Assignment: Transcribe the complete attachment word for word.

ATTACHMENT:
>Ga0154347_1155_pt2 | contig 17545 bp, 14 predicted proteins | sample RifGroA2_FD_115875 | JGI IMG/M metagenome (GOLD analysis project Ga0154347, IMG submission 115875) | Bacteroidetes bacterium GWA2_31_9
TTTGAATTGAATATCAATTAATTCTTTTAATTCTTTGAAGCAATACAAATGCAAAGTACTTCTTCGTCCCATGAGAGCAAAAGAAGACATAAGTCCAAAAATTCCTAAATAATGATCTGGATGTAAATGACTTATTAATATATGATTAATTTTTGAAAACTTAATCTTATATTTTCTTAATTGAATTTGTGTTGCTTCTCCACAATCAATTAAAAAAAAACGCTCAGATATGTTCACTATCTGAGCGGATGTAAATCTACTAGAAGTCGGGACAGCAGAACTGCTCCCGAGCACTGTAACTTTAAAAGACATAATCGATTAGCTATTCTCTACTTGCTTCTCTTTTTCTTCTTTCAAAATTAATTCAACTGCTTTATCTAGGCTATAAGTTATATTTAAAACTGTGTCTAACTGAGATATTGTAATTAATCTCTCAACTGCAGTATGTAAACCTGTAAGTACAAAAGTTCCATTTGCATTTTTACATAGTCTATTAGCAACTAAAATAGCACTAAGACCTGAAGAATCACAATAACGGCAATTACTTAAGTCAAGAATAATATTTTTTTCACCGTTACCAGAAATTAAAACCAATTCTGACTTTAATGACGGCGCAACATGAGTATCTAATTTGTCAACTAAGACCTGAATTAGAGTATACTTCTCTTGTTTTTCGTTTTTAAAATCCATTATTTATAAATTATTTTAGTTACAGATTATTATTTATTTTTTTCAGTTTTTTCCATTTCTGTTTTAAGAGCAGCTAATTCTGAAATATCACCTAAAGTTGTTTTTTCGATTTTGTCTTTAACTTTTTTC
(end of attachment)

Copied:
>Ga0154347_1155_pt2 | contig 17545 bp, 14 predicted proteins | sample RifGroA2_FD_115875 | JGI IMG/M metagenome (GOLD analysis project Ga0154347, IMG submission 115875) | Bacteroidetes bacterium GWA2_31_9
TTTGAATTGAATATCAATTAATTCTTTTAATTCTTTGAAGCAATACAAATGCAAAGTACTTCTTCGTCCCATGAGAGCAAAAGAAGACATAAGTCCAAAAATTCCTAAATAATGATCTGGATGTAAATGACTTATTAATATATGATTAATTTTTGAAAACTTAATCTTATATTTTCTTAATTGAATTTGTGTTGCTTCTCCACAATCAATTAAAAAAAAACGCTCAGATATGTTCACTATCTGAGCGGATGTAAATCTACTAGAAGTCGGGACAGCAGAACTGCTCCCGAGCACTGTAACTTTAAAAGACATAATCGATTAGCTATTCTCTACTTGCTTCTCTTTTTCTTCTTTCAAAATTAATTCAACTGCTTTATCTAGGCTATAAGTTATATTTAAAACTGTGTCTAACTGAGATATTGTAATTAATCTCTCAACTGCAGTATGTAAACCTGTAAGTACAAAAGTTCCATTTGCATTTTTACATAGTCTATTAGCAACTAAAATAGCACTAAGACCTGAAGAATCACAATAACGGCAATTACTTAAGTCAAGAATAATATTTTTTTCACCGTTACCAGAAATTAAAACCAATTCTGACTTTAATGACGGCGCAACATGAGTATCTAATTTGTCAACTAAGACCTGAATTAGAGTATACTTCTCTTGTTTTTCGTTTTTAAAATCCATTATTTATAAATTATTTTAGTTACAGATTATTATTTATTTTTTTCAGTTTTTTCCATTTCTGTTTTAAGAGCAGCTAATTCTGAAATATCACCTAAAGTTGTTTTTTCGATTTTGTCTTTAACTTTTTTC